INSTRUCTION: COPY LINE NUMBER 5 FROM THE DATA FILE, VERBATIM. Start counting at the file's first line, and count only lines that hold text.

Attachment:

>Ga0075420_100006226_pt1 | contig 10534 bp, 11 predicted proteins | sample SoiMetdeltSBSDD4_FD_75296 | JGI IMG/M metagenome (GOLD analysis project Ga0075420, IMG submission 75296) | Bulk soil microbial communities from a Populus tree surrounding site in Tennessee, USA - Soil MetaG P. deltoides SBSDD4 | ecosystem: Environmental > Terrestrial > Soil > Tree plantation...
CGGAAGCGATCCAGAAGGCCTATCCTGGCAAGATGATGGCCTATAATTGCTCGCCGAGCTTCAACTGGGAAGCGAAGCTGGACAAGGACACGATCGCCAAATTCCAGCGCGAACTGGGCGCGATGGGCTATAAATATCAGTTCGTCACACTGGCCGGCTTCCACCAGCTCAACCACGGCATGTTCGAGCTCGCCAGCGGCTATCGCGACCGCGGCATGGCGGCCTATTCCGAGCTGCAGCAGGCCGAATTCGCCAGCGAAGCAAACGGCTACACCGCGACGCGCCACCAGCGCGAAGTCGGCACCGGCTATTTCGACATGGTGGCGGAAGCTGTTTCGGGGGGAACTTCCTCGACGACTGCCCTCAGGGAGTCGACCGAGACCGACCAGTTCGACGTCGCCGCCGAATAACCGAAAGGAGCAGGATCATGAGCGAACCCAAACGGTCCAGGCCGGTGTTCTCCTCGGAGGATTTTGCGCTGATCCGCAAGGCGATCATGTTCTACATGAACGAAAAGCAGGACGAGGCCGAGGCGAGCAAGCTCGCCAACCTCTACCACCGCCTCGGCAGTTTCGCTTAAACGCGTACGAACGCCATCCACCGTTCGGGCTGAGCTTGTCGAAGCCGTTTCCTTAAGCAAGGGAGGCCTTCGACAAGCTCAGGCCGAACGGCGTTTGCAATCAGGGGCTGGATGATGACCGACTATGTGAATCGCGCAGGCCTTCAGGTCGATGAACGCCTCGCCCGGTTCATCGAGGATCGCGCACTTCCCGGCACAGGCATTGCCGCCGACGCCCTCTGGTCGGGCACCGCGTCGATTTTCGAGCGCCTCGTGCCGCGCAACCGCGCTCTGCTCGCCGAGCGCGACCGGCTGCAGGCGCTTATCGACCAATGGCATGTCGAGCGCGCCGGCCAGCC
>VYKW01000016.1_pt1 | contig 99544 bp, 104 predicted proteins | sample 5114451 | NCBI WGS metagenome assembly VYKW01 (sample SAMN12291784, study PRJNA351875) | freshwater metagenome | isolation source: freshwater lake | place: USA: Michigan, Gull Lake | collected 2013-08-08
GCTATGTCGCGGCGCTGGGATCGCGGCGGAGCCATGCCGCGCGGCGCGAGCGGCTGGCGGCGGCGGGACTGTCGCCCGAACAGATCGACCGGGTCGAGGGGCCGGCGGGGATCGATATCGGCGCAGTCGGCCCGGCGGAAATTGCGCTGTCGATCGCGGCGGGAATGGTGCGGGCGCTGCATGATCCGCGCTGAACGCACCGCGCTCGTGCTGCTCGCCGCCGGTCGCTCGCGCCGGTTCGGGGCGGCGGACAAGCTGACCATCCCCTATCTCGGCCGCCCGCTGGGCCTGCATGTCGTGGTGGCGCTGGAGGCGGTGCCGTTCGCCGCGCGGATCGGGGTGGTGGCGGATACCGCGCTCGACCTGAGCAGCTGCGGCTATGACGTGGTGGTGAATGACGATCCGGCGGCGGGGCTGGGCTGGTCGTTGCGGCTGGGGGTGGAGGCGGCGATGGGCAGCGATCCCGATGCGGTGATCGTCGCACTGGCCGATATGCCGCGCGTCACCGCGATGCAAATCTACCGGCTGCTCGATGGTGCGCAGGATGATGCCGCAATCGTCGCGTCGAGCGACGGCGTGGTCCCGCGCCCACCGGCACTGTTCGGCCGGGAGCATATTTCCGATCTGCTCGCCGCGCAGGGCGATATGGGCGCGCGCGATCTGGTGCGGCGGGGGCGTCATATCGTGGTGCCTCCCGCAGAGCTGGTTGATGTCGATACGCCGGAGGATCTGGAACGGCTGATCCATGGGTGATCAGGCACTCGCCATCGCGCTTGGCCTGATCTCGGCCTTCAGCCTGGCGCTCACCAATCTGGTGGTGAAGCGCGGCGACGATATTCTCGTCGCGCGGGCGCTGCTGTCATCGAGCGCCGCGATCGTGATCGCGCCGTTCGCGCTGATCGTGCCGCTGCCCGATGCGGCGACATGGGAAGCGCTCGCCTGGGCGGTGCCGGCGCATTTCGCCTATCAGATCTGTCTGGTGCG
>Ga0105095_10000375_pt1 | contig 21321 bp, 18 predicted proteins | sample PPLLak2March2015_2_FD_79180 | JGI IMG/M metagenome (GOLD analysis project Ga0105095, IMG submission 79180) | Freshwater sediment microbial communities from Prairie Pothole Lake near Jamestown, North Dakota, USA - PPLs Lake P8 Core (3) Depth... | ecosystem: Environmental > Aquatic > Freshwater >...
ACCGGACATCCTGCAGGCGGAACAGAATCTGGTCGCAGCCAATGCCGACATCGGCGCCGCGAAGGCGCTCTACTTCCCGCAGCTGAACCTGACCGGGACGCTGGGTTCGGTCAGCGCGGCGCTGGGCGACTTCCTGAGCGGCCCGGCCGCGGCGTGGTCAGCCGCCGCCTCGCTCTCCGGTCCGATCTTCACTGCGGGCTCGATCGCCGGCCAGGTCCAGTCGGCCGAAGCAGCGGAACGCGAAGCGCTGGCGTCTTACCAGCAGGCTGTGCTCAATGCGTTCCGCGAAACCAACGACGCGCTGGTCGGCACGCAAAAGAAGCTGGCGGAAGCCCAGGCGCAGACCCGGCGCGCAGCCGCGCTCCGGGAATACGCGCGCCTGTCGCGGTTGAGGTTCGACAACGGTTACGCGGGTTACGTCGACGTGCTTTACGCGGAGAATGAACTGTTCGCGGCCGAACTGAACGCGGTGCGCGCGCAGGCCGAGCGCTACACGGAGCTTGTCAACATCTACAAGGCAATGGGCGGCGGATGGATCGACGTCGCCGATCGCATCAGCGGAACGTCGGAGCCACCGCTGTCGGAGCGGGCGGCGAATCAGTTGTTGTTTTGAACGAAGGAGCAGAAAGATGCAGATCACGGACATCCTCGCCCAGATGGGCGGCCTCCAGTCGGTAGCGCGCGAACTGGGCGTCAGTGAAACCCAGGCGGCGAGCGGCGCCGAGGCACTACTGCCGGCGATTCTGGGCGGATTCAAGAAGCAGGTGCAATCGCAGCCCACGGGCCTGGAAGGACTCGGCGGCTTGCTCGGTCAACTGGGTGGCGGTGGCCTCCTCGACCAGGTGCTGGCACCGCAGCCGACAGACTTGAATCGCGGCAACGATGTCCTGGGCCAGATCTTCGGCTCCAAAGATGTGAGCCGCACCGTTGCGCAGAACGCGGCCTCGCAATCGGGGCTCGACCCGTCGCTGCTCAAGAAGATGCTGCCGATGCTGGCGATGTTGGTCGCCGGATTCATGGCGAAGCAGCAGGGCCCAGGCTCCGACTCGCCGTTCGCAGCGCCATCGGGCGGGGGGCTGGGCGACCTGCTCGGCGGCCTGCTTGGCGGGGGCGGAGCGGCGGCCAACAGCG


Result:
>Ga0105095_10000375_pt1 | contig 21321 bp, 18 predicted proteins | sample PPLLak2March2015_2_FD_79180 | JGI IMG/M metagenome (GOLD analysis project Ga0105095, IMG submission 79180) | Freshwater sediment microbial communities from Prairie Pothole Lake near Jamestown, North Dakota, USA - PPLs Lake P8 Core (3) Depth... | ecosystem: Environmental > Aquatic > Freshwater >...